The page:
In Which We Serve is a 1942 war film that tells the story of the British destroyer HMS Torrin, as told in flashbacks by the survivors as they cling to a life raft. ... See also: 1941 in film 1942 1943 in film 1940s in film years in film film // Events Carole Lombard is killed in a plane crash when returning from a War Bond tour. ... Brighton Rock is a novel by Graham Greene, published in 1938, and later made into a 1947 film. ... The year 1947 in film involved some significant events. ... London Belongs to Me (also known as Dulcimer Street) is a 1948 British film directed by Sidney Gilliat and starring Richard Attenborough and Alastair Sim. ... The year 1948 in film involved some significant events. ... Year 1950 (MCML) was a common year starting on Sunday (link will display the full calendar) of the Gregorian calendar. ... The Magic Box was nominated for two BAFTA Awards in 1952—Best Film and Best British Film. ... Year 1951 (MCMLI) was a common year starting on Monday (link will display the full calendar) of the Gregorian calendar. ... Year 1951 (MCMLI) was a common year starting on Monday (link will display the full calendar) of the Gregorian calendar. ... Year 1952 (MCMLII) was a leap year starting on Tuesday (link will display full calendar) of the Gregorian calendar. ... Year 1952 (MCMLII) was a leap year starting on Tuesday (link will display full calendar) of the Gregorian calendar. ... Year 1952 (MCMLII) was a leap year starting on Tuesday (link will display full calendar) of the Gregorian calendar. ... The Ship That Died of Shame is a black-and-white 1955 Ealing Studios crime film starring George Baker, Richard Attenborough and Bill Owen. ... Year 1955 (MCMLV) was a common year starting on Saturday (link displays the 1955 Gregorian calendar). ... Privates Progress is a British comedy film of 1956, based on the novel by Alan Hackney. ... A car from 1956 Year 1956 (MCMLVI) was a leap year starting on Sunday (link will display full calendar) of the Gregorian calendar. ... A car from 1956 Year 1956 (MCMLVI) was a leap year starting on Sunday (link will display full calendar) of the Gregorian calendar. ... Year 1957 (MCMLVII) was a common year starting on Tuesday (link displays the 1957 Gregorian calendar). ... Brothers in Law was a 1955 comedy book by Henry Cecil, himself a County Court judge, about Roger Thursby — a young barrister — experiencing his first year in chambers. ... Year 1957 (MCMLVII) was a common year starting on Tuesday (link displays the 1957 Gregorian calendar). ... Dunkirk is a 2nd World War film made in 1958, starring John Mills with Bernard Lee. ... Jan. ... The Man Upstairs is a collection of short stories by P. G. Wodehouse, first published in the U.K. in 1914 by Methuen & Co. ... Jan. ... Sea of Sand is a 1958 war film starring Michael Craig, John Gregson and Richard Attenborough. ... Jan. ... The League Of Gentlemen was a 1959 British crime film, directed by Basil Dearden and starring Jack Hawkins and Nigel Patrick with Terence Alexander, Richard Attenborough, Norman Bird, Bryan Forbes, Roger Livesey and Kieron Moore. ... Year 1959 (MCMLIX) was a common year starting on Thursday (link will display full calendar) of the Gregorian calendar. ... Im All Right Jack is a British comedy film directed and produced by John and Roy Boulting. ... Year 1959 (MCMLIX) was a common year starting on Thursday (link will display full calendar) of the Gregorian calendar. ... Danger Within is a 1959 British war film set in a Prisoner of war camp in Northern Italy during the summer of 1943. ... Year 1959 (MCMLIX) was a common year starting on Thursday (link will display full calendar) of the Gregorian calendar. ... Year 1959 (MCMLIX) was a common year starting on Thursday (link will display full calendar) of the Gregorian calendar. ... Year 1959 (MCMLIX) was a common year starting on Thursday (link will display full calendar) of the Gregorian calendar. ... The Angry Silence is a 1960 British drama film directed by Guy Green and starring Richard Attenborough. ... See also: 1959 in film 1960 1961 in film 1950s in film 1960s in film years in film film // Events April 20 - for the first time since coming home from military service in Germany, Elvis Presley returns to Hollywood, California to film G.I. Blues August 10 - Filming of West... The Great Escape, written by James Clavell, W.R. Burnett, and Walter Newman (uncredited), and directed by John Sturges is a popular 1963 World War II film, based on a true story about Allied prisoners of war with a record for escaping from German prisoner-of-war camps. ... The year 1963 in film involved some significant events. ... Seance on a Wet Afternoon is a 1965 film which tells the story of a self-described psychic who convinces her husband to kidnap a child so that she can gain fame by using her psychic abilities to find the girl. ... // Events January 29 - The film Dr. Strangelove is released. ... Guns at Batasi is a film, set in East Africa depicting the decline of the British Empire. ... // Events January 29 - The film Dr. Strangelove is released. ... It has been suggested that this section be split into a new article entitled The Flight of the Phoenix (1965 film). ... // Events Top grossing films North America Mary Poppins The Sound of Music, starring Julie Andrews Goldfinger My Fair Lady Whats New Pussycat? Shenandoah The Sandpiper Father Goose Academy Awards Best Picture: The Sound of Music - Argyle, Twentieth Century-Fox Best Actor: Lee Marvin - Cat Ballou Best Actress: Julie Christie... The Sand Pebbles is a 1966 film based on the 1962 novel The Sand Pebbles by Richard McKenna. ... // Events Top grossing films North America Thunderball Dr. Zhivago Whos Afraid of Virginia Woolf? That Darn Cat! The Russians Are Coming, The Russians Are Coming Academy Awards Best Picture: A Man for All Seasons - Highland, Columbia Best Actor: Paul Scofield - A Man for All Seasons Best Actress: Elizabeth Taylor... Doctor Dolittle is a 1967 musical film which tells the story of a doctor who learns from his pet parrot to talk to animals. ... Lauren steiger, born in 1992 at Royal Womens hospital started acting and modelling at the age of 2 and is now currently 15 working in Milan on the catwalks. ... Year 1968 (MCMLXVIII) was a leap year starting on Monday (link will display full calendar) of the Gregorian calendar. ... Loot has several meanings: Loot is a stage play by Joe Orton; see loot (play). ... Year 1970 (MCMLXX) was a common year starting on Thursday (link shows full calendar) of the Gregorian calendar. ... Year 1970 (MCMLXX) was a common year starting on Thursday (link shows full calendar) of the Gregorian calendar. ... Severed Head cover A Severed Head (1961) is a satirical, in places almost farcical novel by Iris Murdoch about marriage, adultery and incest amongst a group of civilized and educated people who, the author implies, really should know better. ... Year 1970 (MCMLXX) was a common year starting on Thursday (link shows full calendar) of the Gregorian calendar. ... 10 Rillington Place, Ladbroke Grove, Notting Hill, London, was the site of the crimes of John Reginald Christie, one of Britains most notorious serial killers, resulting in a miscarriage of justice which contributed towards the abolition of the death penalty in Britain. ... Year 1971 (MCMLXXI) was a common year starting on Friday (link will display full calendar) of the 1971 Gregorian calendar. ... Year 1972 (MCMLXXII) was a leap year starting on Saturday (link will display full calendar) of the Gregorian calendar. ... For the video game, see Agatha Christie: And Then There Were None. ... Year 1974 (MCMLXXIV) was a common year starting on Tuesday (link will display full calendar) of the 1974 Gregorian calendar. ... Look up rosebud in Wiktionary, the free dictionary. ... Year 1975 (MCMLXXV) was a common year starting on Wednesday (link will display full calendar) of the Gregorian calendar. ... General Zapp Brannigan is a 25 star General and spaceship captain in the Democratic Order of Planets (the DOOP) in the television series Futurama. ... Year 1975 (MCMLXXV) was a common year starting on Wednesday (link will display full calendar) of the Gregorian calendar. ... This article or section does not cite its references or sources. ... Year 1975 (MCMLXXV) was a common year starting on Wednesday (link will display full calendar) of the Gregorian calendar. ... Shatranj Ke Khiladi (The Chess Players) is a 1977 film by Bengali director Satyajit Ray, based on the short story of the same name by Munshi Premchand, featuring the actors Sanjeev Kumar, Saeed Jaffrey, David Abraham and Tom Alter. ... Also: 1977 (album) by Ash. ... The Human Factor (ISBN 0679409920) is an espionage novel by Graham Greene, first published in 1978 and adapted into a 1979 film by Otto Preminger. ... Also: 1979 by Smashing Pumpkins. ... Jurassic Park is a 1993 science fiction film directed by Steven Spielberg, based on the novel of the same name by Michael Crichton. ... The year 1993 in film involved many significant films. ... Miracle on 34th Street (also titled The Big Heart in the UK) is a 1947 film written by Valentine Davies, directed by George Seaton, and starring Maureen OHara, John Payne, and Edmund Gwenn. ... The year 1994 in film involved some significant events. ... William Shakespeares Hamlet is a 1996 film version of William Shakespeares classic play of the same name, adapted and directed by Kenneth Branagh, who also starred in the title role. ... The year 1996 in film involved some significant events. ... The Lost World: Jurassic Park is a 1997 movie which is a sequel to the blockbuster Jurassic Park. ... The year 1997 in film involved some significant events. ... Year 1998 (MCMXCVIII) was a common year starting on Thursday (link will display full 1998 Gregorian calendar). ... Elizabeth is an Academy Award winning 1998 film loosely based on the early reign of Queen Elizabeth I of England. ... The year 1998 in film involved some significant events. ... Joseph and the Amazing Technicolor Dreamcoat is the second musical theatre show written by the team of Andrew Lloyd Webber and Tim Rice, and their first performed. ... This article is about the year. ... The Railway Children is a childrens book by Edith Nesbit. ... The year 2000 in film involved some significant events. ... For the 1968 science-fiction film and novel, see 2001: A Space Odyssey The year 2001 in film involved some significant events. ... Puckoon is a comic novel by Spike Milligan, first published in 1963. ... The year 2002 in film involved some significant events. ... 2007 has been referred to, by film and media critics, as the year of the threequels, a nickname referring to the large amount of third installment films released this year, including Spider-Man 3, Shrek the Third, Oceans Thirteen, Resident Evil: Extinction, The Bourne Ultimatum, Pirates of the Caribbean...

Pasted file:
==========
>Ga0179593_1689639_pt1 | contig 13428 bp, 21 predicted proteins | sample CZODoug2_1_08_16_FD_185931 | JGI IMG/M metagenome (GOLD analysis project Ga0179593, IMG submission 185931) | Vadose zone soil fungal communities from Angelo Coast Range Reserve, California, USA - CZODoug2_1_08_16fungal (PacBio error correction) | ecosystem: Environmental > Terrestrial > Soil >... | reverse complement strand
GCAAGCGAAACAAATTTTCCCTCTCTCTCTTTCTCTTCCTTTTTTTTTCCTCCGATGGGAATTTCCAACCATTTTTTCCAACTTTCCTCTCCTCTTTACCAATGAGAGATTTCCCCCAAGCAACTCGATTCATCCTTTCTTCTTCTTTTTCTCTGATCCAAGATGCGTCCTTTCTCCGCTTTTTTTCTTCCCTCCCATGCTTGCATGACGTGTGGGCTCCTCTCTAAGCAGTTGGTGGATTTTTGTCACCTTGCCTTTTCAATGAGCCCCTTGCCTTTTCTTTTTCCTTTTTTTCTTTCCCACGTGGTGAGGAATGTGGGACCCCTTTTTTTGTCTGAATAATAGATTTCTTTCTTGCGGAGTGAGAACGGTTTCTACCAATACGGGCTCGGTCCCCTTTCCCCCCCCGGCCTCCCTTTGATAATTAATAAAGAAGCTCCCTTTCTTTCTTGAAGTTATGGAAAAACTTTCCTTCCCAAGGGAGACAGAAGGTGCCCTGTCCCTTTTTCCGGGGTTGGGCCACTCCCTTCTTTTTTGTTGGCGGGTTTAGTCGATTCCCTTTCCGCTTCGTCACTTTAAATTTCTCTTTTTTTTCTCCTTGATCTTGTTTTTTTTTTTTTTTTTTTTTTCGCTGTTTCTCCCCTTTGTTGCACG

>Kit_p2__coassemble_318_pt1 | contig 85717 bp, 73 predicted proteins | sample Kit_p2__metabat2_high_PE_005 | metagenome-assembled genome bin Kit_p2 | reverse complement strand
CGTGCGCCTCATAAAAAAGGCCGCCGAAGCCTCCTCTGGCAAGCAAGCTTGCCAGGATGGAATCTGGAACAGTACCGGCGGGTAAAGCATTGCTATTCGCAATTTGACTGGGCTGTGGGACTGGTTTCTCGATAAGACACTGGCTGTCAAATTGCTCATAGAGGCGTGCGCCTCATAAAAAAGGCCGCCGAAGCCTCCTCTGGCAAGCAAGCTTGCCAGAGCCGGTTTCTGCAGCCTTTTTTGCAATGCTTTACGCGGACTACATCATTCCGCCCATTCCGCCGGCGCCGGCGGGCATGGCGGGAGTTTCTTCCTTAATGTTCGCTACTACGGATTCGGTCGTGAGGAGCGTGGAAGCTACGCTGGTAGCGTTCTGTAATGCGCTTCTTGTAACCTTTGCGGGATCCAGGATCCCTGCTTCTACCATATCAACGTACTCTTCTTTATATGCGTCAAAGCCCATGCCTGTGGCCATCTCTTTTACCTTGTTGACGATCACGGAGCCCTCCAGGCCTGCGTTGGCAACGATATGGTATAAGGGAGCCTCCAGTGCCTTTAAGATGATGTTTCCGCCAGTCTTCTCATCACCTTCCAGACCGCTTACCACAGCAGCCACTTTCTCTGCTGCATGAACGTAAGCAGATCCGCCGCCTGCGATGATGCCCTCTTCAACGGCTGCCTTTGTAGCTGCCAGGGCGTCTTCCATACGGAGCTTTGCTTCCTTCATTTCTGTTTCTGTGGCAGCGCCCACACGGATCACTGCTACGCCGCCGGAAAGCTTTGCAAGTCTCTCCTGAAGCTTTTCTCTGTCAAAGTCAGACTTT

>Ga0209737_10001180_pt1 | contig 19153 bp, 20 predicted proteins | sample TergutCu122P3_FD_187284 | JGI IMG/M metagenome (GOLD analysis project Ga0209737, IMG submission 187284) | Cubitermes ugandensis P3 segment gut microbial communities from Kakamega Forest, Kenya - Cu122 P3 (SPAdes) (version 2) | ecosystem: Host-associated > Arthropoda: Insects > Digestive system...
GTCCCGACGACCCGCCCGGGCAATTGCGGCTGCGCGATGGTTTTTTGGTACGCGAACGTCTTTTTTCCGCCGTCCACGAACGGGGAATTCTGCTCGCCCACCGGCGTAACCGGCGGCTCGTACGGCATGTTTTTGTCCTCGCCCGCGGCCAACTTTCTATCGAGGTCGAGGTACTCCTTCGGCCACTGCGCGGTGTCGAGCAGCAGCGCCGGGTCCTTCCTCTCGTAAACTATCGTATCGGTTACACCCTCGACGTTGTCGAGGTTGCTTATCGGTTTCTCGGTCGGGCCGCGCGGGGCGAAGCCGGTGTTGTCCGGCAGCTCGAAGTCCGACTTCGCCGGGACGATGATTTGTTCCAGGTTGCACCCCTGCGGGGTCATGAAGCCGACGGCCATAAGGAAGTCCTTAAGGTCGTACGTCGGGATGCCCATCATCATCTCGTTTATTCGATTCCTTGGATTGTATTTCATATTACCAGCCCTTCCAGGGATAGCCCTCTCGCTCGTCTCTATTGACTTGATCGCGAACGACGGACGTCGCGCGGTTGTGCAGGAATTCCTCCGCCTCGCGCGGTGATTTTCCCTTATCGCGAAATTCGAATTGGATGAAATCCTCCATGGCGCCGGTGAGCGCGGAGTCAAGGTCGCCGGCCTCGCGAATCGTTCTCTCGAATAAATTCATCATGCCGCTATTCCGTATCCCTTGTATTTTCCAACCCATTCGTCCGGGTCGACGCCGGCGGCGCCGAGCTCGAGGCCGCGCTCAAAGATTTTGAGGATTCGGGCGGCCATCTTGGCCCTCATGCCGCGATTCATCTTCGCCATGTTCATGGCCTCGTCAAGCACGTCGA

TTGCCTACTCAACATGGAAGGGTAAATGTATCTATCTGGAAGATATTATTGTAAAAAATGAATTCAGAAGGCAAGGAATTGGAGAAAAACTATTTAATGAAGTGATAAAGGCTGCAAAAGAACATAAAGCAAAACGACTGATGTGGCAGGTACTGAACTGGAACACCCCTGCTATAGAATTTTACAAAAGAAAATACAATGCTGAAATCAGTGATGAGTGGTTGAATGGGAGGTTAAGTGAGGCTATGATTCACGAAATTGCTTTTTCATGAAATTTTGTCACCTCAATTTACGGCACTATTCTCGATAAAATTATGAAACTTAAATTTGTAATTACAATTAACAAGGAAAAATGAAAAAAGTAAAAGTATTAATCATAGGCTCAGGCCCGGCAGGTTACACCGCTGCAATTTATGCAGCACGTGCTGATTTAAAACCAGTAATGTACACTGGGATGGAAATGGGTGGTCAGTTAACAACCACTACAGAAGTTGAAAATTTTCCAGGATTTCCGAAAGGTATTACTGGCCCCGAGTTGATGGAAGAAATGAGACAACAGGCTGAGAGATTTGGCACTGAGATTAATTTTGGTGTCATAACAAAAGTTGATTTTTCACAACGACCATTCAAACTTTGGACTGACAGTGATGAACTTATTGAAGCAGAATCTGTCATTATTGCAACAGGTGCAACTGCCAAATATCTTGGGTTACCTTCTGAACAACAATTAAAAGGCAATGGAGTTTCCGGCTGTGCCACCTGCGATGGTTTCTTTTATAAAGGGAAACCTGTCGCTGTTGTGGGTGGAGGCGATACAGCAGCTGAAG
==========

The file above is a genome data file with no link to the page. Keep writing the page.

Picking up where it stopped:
As director